I liked the cleanliness of his act, without a bunch of boxes and tubes, but I did not want to use an assistant to bring stuff in and out: something I read (in Fitzkee?) about magicians being the only performers who use servants on stage really hit a chord with me. So I needed a container type of table, and this led to my designing a small, bar-like table with strategically placed shelves and dove cages.

One thing I decided to focus on was the idea that one effect would flow into another, instead of just following it. A produced silk would be used for something else, and a produced bird would vanish, and somehow the table would be involved. My split fan routine was adapted from Ganson’s Routined Manipulation series, so that was pretty much set, and doing it in gloves gave me a little more stage business. I developed a way to open the fans to almost a full circle as they were produced, and it worked very well, but I still needed to routine the bird part.

At any rate, and to cut to the chase, I finally worked out a sequence that started by forming a cone out of newspaper and pouring some milk into it. I then reached into the cone and pulled out a large white silk. After crumpling the cone and putting it aside, I shook out the silk and another one appeared tied at the end. I repeated this a few times, then gathered up the silks and produced a dove, which then went into a paper bag. I inflated the bag, walked to the footlights, and burst it, then crushed it and tossed it into the air. Then when I caught it, I pulled another white silk out of it. A dove appeared out of the silk, and then a cane appeared in my other hand. The bird hopped onto the cane and I walked off.

This was all done silently, to carefully cued live music, and with a fair amount of visual back-and-forth with the audience: a look here, a smile there, a raised eyebrow somewhere else. The bird vanish in the paper bag, especially, was an exercise in leading the audience down a path and having them respond exactly the way I wanted. All my silks were white instead of the usual red, green, yellow, and other colors usually seen at the time. The pacing was about the same as Channing’s, but the entire presentation was quite different: I was a nineteen-year-old kid, not a suave, sophisticated guy in his forties.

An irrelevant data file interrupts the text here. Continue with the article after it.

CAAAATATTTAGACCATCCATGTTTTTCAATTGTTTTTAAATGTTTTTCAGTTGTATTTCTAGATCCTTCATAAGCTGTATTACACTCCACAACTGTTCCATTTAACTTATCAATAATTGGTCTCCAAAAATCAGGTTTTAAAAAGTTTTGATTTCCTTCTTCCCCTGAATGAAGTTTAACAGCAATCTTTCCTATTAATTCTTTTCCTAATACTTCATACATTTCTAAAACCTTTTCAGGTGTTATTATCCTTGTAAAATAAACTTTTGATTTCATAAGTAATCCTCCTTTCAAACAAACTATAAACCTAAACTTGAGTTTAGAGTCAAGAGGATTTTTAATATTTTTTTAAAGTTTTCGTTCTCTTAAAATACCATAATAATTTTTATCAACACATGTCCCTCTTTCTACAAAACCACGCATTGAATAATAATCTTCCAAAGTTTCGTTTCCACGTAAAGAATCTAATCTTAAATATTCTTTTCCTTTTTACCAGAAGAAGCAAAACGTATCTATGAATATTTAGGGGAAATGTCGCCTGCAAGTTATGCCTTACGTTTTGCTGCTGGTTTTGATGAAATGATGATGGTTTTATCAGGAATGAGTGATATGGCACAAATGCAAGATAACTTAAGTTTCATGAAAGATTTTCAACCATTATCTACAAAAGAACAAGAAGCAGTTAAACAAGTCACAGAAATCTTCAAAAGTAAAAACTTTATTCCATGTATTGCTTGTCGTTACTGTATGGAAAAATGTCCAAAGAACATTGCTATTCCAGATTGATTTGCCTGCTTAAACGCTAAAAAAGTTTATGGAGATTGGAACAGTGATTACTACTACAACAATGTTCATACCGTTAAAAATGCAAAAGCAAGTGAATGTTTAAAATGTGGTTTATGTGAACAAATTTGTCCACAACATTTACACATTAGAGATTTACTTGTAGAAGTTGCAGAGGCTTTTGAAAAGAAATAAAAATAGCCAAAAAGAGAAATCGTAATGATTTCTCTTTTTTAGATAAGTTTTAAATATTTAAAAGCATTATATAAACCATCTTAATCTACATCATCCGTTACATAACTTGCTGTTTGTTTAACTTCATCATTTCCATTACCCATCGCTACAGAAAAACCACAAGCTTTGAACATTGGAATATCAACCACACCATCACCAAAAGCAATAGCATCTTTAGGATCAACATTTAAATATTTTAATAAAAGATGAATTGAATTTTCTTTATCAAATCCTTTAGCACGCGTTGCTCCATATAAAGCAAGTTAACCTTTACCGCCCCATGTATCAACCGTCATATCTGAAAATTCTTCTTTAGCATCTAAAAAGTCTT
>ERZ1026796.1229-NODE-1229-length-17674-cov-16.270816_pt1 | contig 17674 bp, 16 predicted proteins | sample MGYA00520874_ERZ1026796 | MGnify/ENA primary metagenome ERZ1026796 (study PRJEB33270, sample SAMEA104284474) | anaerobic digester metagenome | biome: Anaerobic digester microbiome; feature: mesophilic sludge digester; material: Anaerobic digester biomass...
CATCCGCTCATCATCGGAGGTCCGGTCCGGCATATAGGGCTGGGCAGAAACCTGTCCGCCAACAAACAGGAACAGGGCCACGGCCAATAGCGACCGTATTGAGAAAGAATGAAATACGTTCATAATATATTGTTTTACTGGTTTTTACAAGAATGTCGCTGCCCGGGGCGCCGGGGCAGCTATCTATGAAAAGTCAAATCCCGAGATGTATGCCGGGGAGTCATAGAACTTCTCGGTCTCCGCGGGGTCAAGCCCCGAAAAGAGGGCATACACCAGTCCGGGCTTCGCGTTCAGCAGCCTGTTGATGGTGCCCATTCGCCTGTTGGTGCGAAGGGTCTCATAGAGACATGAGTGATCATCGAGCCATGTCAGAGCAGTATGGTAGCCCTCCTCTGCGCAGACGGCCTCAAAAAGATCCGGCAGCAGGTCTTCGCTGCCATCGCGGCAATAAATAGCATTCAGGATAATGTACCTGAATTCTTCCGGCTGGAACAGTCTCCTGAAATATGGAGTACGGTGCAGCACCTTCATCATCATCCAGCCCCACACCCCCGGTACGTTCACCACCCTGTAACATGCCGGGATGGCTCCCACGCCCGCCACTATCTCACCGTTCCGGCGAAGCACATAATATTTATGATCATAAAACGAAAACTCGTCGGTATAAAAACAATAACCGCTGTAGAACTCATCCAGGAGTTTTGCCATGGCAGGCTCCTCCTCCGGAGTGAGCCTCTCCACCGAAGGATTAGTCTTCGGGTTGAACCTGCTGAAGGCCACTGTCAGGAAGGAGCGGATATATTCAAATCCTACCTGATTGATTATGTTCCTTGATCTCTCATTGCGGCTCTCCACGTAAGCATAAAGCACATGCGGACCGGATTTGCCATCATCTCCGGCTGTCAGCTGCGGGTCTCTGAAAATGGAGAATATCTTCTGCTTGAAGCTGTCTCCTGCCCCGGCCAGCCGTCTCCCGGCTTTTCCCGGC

As I continued to do the act, I worked out a few additional timing things and bits of business that actually made the act a little shorter while appearing to be longer. I never did figure out how to transition smoothly from the cards into the first dove production (from an evening scarf) and then into the milk thing, but the act worked, and it received a very strong reaction every time I did it.

Reading back through all this now, I realize how I started out wanting to do a similar act to Channing’s. But then I realized I wasn’t him, adapted my act to who I was, and finally developed a completely different approach. And it all came together by going back to the original sources: the white-tie-and-tails night club act of the thirties, and several commercial or published effects that Channing was using.

I never did take that act to Vegas. For some reason I decided that the backstage creative part of the business was more fun than being on stage, so I went instead to college and grad school to become a set designer. That’s a whole other story.

But I’ve been using this “going back to the original source” approach for years and years in my career, and I find it works very well for me. It makes me feel free to get inspiration from anything I want, but then forces me to be creative and come up with my own end product. As I said in one of my columns here, being creative is not about finding loopholes or quantifying (to one-tenth of a percent) how different you have to be in order to avoid being accused of copying. Being creative is work: hard, honest work where you really want to do your best with what you have.

And I learned all this by watching and studying you, Mr. Pollock. So I thank you.

BTW, if any of you are curious as to what I looked like Smile back when I was putting this act together:

Image


Ah, yes, here I am at the ripe old age of nineteen with "Dammit," one of my doves. How she got that name is a whole different story...
That's our departed buddy Burt, aka The Great Burtini, doing his famous Cups and Mice routine
www.georgefledo.net